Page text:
Before we came home, I spent an hour trying replicate the alleged reactivity this shelter worker thinks she saw. I actively tried to find a trigger--any trigger. I couldn't find one.

In the shelter's vet clinic, Dorothy was around 4 other dogs in the exam room, without incident in very close quarters. In the stray area, I walked her past cages with obnoxious dogs jumping against the gates growling and snarling at her --she was non-plussed (no hackles raised, no body tension, just patiently waiting for me to move on). We introduced her to an array of dogs -- she even went nose-to-nose with her tail happily wagging.

As we were leaving with her, once we knew she was stable, we walked her through the lobby, where there were lots of people and dogs on a weekend afternoon. She sat shoulder to shoulder with a dog she didn't know, eating treats, while I filled out paperwork. She calmly waited for the other dog to finish its own treat. At one point, she wanted to try to play with one of the smaller dogs.

Not many dogs would have been as mellow about all this as she was. Dog aggressive??!

I'll post more pics later today. She's in pretty bad shape physically. In a month, she won't be recognizable after she puts on some weight and her coat starts coming in.
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post #5 of 29 (permalink) Old 08-12-2013, 07:07 PM
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How good of you to pull her. She looks like she has really suffered.

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post #6 of 29 (permalink) Old 08-12-2013, 07:10 PM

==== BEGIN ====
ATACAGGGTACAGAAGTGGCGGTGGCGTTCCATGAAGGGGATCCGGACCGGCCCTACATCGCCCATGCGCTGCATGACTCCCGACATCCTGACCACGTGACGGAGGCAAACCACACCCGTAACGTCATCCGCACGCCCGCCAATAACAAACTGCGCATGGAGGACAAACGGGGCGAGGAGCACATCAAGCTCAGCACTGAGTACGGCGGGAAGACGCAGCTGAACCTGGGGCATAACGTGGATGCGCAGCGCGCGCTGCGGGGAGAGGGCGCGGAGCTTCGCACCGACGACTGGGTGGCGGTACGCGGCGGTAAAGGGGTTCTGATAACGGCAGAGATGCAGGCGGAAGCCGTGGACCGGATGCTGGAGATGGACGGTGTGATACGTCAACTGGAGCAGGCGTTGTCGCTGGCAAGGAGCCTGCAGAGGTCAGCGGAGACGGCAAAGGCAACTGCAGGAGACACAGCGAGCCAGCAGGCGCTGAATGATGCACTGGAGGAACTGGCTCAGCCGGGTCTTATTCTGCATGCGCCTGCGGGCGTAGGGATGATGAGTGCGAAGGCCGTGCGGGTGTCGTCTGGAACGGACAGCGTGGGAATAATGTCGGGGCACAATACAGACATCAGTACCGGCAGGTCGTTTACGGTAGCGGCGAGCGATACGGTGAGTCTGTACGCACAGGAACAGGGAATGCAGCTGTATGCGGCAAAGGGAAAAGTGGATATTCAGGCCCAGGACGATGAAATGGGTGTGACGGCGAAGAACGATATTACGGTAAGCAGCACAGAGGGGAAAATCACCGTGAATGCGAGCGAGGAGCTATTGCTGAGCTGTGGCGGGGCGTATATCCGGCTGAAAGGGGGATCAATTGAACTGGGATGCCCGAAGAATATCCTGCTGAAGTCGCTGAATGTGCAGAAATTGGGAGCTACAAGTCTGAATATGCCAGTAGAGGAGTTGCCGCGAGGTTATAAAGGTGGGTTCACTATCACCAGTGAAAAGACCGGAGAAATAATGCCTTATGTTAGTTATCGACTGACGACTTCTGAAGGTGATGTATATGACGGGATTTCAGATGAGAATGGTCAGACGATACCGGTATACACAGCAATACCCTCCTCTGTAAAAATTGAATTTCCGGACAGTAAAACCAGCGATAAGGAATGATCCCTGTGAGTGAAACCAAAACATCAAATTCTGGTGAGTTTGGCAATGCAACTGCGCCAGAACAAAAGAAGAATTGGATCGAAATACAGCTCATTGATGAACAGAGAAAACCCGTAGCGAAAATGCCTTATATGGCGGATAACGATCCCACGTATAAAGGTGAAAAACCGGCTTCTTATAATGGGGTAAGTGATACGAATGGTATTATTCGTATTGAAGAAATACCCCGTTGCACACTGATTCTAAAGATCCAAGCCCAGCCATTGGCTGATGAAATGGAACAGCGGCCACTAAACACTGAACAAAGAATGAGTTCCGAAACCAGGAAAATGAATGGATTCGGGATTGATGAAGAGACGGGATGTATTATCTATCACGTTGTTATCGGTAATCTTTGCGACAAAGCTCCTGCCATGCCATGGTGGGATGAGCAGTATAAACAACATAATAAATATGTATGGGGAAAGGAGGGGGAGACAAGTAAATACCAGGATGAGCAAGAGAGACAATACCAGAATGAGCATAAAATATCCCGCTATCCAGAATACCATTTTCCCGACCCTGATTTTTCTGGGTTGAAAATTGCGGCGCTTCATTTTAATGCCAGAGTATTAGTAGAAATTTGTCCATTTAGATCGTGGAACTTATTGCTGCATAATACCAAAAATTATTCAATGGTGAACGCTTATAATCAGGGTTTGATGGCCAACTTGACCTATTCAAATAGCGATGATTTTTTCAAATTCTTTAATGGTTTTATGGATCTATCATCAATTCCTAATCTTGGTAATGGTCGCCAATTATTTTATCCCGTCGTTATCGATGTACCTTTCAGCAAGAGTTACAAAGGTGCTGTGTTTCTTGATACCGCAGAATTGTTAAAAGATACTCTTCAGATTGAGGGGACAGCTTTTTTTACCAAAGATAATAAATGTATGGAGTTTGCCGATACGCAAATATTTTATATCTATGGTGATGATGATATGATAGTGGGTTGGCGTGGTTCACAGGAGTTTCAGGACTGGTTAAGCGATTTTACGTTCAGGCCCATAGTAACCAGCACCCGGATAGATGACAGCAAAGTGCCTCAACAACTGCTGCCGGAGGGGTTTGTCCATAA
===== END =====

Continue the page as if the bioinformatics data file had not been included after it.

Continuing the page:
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I can take her if you can get her down to Texas.

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post #7 of 29 (permalink) Old 08-12-2013, 08:04 PM
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Wow, what a story! Thank you so much for pulling her
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post #8 of 29 (permalink) Old 08-12-2013, 10:39 PM
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I was just going to ask if something came through for her. It's good to see that she is safe though.
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post #9 of 29 (permalink) Old 08-13-2013, 12:28 AM
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She is such a pretty girl- I can't wait to see how she progresses under your care. Bless you for pulling her.
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post #10 of 29 (permalink) Old 08-13-2013, 01:10 AM
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Nice story and thank you for pulling her and possibly saving her life. She looks so sweet and innocent.